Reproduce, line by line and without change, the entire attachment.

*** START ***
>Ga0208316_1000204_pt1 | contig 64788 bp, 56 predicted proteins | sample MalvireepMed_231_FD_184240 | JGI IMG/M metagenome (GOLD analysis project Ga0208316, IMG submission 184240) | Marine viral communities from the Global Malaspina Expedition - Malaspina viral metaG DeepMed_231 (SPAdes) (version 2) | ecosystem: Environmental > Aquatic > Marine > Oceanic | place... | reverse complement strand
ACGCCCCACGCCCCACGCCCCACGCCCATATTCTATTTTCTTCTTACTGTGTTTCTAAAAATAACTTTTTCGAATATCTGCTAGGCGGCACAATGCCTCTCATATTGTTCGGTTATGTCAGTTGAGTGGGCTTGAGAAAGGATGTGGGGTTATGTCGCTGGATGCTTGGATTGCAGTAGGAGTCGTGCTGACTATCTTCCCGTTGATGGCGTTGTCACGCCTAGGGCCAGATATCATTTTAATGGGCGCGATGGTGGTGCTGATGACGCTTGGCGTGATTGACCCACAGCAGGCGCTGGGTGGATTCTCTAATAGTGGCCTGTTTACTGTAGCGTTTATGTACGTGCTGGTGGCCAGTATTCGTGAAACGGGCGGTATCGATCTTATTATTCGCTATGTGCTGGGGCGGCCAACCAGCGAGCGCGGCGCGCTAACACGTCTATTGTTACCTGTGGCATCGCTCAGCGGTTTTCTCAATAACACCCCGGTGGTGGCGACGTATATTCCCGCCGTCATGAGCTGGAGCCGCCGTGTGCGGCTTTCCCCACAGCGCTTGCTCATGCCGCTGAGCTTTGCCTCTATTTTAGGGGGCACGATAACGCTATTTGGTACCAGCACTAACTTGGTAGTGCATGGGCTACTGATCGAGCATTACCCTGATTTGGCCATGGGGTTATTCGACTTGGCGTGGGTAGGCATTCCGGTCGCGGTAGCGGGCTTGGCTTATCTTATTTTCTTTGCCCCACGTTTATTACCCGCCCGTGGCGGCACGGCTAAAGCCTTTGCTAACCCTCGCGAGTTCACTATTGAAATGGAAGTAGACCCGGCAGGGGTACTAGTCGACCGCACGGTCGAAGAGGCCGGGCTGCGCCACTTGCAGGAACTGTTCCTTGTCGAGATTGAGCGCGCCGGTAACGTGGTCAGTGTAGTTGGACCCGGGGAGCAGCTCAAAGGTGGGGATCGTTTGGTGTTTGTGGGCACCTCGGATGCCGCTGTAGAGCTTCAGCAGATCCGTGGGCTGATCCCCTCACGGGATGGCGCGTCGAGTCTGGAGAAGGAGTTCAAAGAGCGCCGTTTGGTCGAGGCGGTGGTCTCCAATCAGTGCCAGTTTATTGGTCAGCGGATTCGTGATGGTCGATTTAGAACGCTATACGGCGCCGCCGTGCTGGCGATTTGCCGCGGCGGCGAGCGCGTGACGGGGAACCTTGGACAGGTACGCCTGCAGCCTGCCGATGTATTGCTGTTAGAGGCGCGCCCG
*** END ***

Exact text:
>Ga0208316_1000204_pt1 | contig 64788 bp, 56 predicted proteins | sample MalvireepMed_231_FD_184240 | JGI IMG/M metagenome (GOLD analysis project Ga0208316, IMG submission 184240) | Marine viral communities from the Global Malaspina Expedition - Malaspina viral metaG DeepMed_231 (SPAdes) (version 2) | ecosystem: Environmental > Aquatic > Marine > Oceanic | place... | reverse complement strand
ACGCCCCACGCCCCACGCCCCACGCCCATATTCTATTTTCTTCTTACTGTGTTTCTAAAAATAACTTTTTCGAATATCTGCTAGGCGGCACAATGCCTCTCATATTGTTCGGTTATGTCAGTTGAGTGGGCTTGAGAAAGGATGTGGGGTTATGTCGCTGGATGCTTGGATTGCAGTAGGAGTCGTGCTGACTATCTTCCCGTTGATGGCGTTGTCACGCCTAGGGCCAGATATCATTTTAATGGGCGCGATGGTGGTGCTGATGACGCTTGGCGTGATTGACCCACAGCAGGCGCTGGGTGGATTCTCTAATAGTGGCCTGTTTACTGTAGCGTTTATGTACGTGCTGGTGGCCAGTATTCGTGAAACGGGCGGTATCGATCTTATTATTCGCTATGTGCTGGGGCGGCCAACCAGCGAGCGCGGCGCGCTAACACGTCTATTGTTACCTGTGGCATCGCTCAGCGGTTTTCTCAATAACACCCCGGTGGTGGCGACGTATATTCCCGCCGTCATGAGCTGGAGCCGCCGTGTGCGGCTTTCCCCACAGCGCTTGCTCATGCCGCTGAGCTTTGCCTCTATTTTAGGGGGCACGATAACGCTATTTGGTACCAGCACTAACTTGGTAGTGCATGGGCTACTGATCGAGCATTACCCTGATTTGGCCATGGGGTTATTCGACTTGGCGTGGGTAGGCATTCCGGTCGCGGTAGCGGGCTTGGCTTATCTTATTTTCTTTGCCCCACGTTTATTACCCGCCCGTGGCGGCACGGCTAAAGCCTTTGCTAACCCTCGCGAGTTCACTATTGAAATGGAAGTAGACCCGGCAGGGGTACTAGTCGACCGCACGGTCGAAGAGGCCGGGCTGCGCCACTTGCAGGAACTGTTCCTTGTCGAGATTGAGCGCGCCGGTAACGTGGTCAGTGTAGTTGGACCCGGGGAGCAGCTCAAAGGTGGGGATCGTTTGGTGTTTGTGGGCACCTCGGATGCCGCTGTAGAGCTTCAGCAGATCCGTGGGCTGATCCCCTCACGGGATGGCGCGTCGAGTCTGGAGAAGGAGTTCAAAGAGCGCCGTTTGGTCGAGGCGGTGGTCTCCAATCAGTGCCAGTTTATTGGTCAGCGGATTCGTGATGGTCGATTTAGAACGCTATACGGCGCCGCCGTGCTGGCGATTTGCCGCGGCGGCGAGCGCGTGACGGGGAACCTTGGACAGGTACGCCTGCAGCCTGCCGATGTATTGCTGTTAGAGGCGCGCCCG